Carolyn Peoples Veiga, Ph.D.


Now that I have successfully defended the dissertation, been awarded the degree that has been framed appropriately, been affirmed as SisterMentors 20th Ph.D. with a very special celebration and have been honored by family and friends in a culminating social gathering, I can exhale and take a moment, maybe two, to reflect upon the past experiences that have gotten me to this point in my life. It goes without saying that I did not get here on my own. I can attest that for many days it was only the grace of God that kept me committed to this awesome task of earning a doctorate degree. Additionally, family, friends and professional colleagues provided social support that cannot be measured in a tangible way. The greatest gift that I received during this educational journey was provided by the women of color who comprise SisterMentors. Words become inadequate when I attempt to describe what I received by being a member of this very special community of scholars.

As the memories of these wonderful events begin to settle into the recesses of my mind, they remain nearby and can be relived to bring a smile to my face. However, I cannot forget the challenges that could have prevented this very happy ending. Samuel Johnson wrote that, “Great works are performed not by strength but by perseverance.” Indeed, perseverance became my friend beyond measure. If anyone had told me that it would take exactly 18 months and 9 days to get a defense date from the time that I submitted my completed dissertation, I would have laughed them off as being out of touch with reality. Yet, after experiencing such an insufferable delay, I can only conclude that “my great work” was deemed as a test of my endurance and faith. Jokingly, I told friends that a “lesser woman” than me would have been rendered insane by this challenge. The tribulation of this delay almost minimized the extraordinary work that I had accomplished to complete my dissertation. With each passing day, I began to doubt whether I would ever be given an opportunity to defend my research and be granted the Ph.D. Could all of this work have been in vain? Not hardly. Why me? I did not deserve this. Who were these people who had this kind of power over my educational advancement? A truly unique dissertation committee with their own lives filled with everyday trials, like all of us.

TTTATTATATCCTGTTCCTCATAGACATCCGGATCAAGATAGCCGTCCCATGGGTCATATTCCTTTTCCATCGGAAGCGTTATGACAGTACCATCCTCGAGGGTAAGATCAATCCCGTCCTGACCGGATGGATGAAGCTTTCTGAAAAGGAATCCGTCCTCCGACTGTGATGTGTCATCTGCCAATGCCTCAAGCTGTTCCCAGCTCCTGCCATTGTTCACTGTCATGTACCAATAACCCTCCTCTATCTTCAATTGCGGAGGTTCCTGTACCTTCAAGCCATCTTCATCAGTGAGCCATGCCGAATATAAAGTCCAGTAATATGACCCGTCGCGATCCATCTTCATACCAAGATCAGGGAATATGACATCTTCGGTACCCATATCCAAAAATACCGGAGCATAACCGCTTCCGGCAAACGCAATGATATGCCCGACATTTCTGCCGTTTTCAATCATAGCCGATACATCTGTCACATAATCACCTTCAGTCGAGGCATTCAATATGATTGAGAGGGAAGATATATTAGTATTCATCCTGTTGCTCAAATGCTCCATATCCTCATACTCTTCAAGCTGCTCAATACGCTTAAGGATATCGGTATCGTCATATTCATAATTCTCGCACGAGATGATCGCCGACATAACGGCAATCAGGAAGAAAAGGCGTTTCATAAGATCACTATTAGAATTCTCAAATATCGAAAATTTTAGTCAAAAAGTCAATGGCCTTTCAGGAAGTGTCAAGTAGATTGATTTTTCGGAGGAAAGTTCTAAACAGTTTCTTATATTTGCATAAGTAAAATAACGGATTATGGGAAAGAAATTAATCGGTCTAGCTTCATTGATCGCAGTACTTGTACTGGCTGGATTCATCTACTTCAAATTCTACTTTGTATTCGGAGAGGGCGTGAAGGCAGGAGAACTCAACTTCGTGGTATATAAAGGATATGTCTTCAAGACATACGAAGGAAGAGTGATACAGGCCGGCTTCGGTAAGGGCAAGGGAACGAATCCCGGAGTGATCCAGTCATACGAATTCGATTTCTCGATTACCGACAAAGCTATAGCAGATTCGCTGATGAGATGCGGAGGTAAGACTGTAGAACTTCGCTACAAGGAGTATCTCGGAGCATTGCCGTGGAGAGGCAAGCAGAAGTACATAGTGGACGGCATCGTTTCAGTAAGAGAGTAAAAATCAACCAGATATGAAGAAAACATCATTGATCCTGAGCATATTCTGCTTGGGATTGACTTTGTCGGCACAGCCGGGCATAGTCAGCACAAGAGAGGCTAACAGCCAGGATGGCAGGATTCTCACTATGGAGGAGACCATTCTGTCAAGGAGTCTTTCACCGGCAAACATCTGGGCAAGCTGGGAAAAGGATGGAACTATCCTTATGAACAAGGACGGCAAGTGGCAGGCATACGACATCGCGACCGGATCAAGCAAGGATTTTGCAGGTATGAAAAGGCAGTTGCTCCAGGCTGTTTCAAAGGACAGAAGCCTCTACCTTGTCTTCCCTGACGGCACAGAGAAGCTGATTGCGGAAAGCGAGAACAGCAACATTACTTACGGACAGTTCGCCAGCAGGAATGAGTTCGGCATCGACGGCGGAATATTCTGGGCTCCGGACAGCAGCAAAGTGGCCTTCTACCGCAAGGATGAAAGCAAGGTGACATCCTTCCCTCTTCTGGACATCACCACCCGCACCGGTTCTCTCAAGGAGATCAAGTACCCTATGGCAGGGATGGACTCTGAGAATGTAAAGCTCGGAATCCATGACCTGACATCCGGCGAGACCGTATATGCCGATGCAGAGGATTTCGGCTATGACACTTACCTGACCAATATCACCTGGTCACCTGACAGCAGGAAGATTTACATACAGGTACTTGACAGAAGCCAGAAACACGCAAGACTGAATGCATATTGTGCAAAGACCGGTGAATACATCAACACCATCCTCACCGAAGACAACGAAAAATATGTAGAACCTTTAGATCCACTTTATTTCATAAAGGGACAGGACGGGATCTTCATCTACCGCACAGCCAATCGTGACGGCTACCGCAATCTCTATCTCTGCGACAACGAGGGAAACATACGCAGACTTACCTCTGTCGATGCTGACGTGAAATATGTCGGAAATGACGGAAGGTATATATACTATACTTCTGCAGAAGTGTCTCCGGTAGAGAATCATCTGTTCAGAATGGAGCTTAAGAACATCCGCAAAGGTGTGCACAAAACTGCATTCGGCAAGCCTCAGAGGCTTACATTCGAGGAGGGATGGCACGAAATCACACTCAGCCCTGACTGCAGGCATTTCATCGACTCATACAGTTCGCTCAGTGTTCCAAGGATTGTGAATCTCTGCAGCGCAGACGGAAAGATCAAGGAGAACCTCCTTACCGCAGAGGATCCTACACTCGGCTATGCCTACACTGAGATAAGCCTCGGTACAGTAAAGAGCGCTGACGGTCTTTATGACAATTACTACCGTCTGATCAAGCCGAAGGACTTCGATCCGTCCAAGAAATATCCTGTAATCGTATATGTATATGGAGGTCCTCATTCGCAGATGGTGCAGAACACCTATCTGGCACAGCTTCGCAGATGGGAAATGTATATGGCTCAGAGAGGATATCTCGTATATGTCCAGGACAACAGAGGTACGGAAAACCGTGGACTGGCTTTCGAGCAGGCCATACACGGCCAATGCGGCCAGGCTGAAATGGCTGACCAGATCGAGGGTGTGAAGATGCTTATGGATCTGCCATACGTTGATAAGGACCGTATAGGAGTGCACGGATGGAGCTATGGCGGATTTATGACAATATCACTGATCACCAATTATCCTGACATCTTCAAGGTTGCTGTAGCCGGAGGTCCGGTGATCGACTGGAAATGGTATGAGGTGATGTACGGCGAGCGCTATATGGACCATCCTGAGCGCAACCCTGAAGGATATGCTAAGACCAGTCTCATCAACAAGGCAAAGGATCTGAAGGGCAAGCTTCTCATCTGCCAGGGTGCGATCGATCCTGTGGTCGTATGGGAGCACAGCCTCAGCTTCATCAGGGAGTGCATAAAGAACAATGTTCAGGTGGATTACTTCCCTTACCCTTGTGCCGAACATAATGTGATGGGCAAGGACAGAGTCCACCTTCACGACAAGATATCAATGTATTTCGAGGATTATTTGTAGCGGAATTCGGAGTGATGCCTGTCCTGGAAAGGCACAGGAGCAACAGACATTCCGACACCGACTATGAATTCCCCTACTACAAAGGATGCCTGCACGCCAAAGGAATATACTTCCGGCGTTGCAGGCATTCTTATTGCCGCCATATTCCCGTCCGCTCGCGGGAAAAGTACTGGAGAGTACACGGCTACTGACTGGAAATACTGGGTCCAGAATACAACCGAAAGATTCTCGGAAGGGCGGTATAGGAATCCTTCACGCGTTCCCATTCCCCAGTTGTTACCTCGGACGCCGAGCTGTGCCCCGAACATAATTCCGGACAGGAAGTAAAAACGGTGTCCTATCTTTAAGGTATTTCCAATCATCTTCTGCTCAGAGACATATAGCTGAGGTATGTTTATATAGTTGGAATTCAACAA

When placed in its proper perspective, I could relate to the academic lived experiences and life events of my research participants that paralleled my own. However, it became a bit harder to relate to the experiences of my dissertation committee members, simply because I had placed them beyond the reach of human frailty. They were not permitted to get sick, to have family emergencies, or to just be real people. Somehow, I had determined that they would be ready and willing to move mountains to schedule my defense date because it was their job to do so. Now that I have taken time to reflect on my particular journey, from dissertation completion to dissertation defense, I realize that life happens and we either endure or we perish. Thankfully, I chose to persevere and am here to claim the victory.

I hope that my experience is truly an aberration and is not the norm for those who are coming after me in this educational pursuit. Know that if you encounter challenges along the way that they are transitory. Your faith, perseverance and strength are more powerful than temporary setbacks. After all, we are phenomenal women, we are SisterMentors.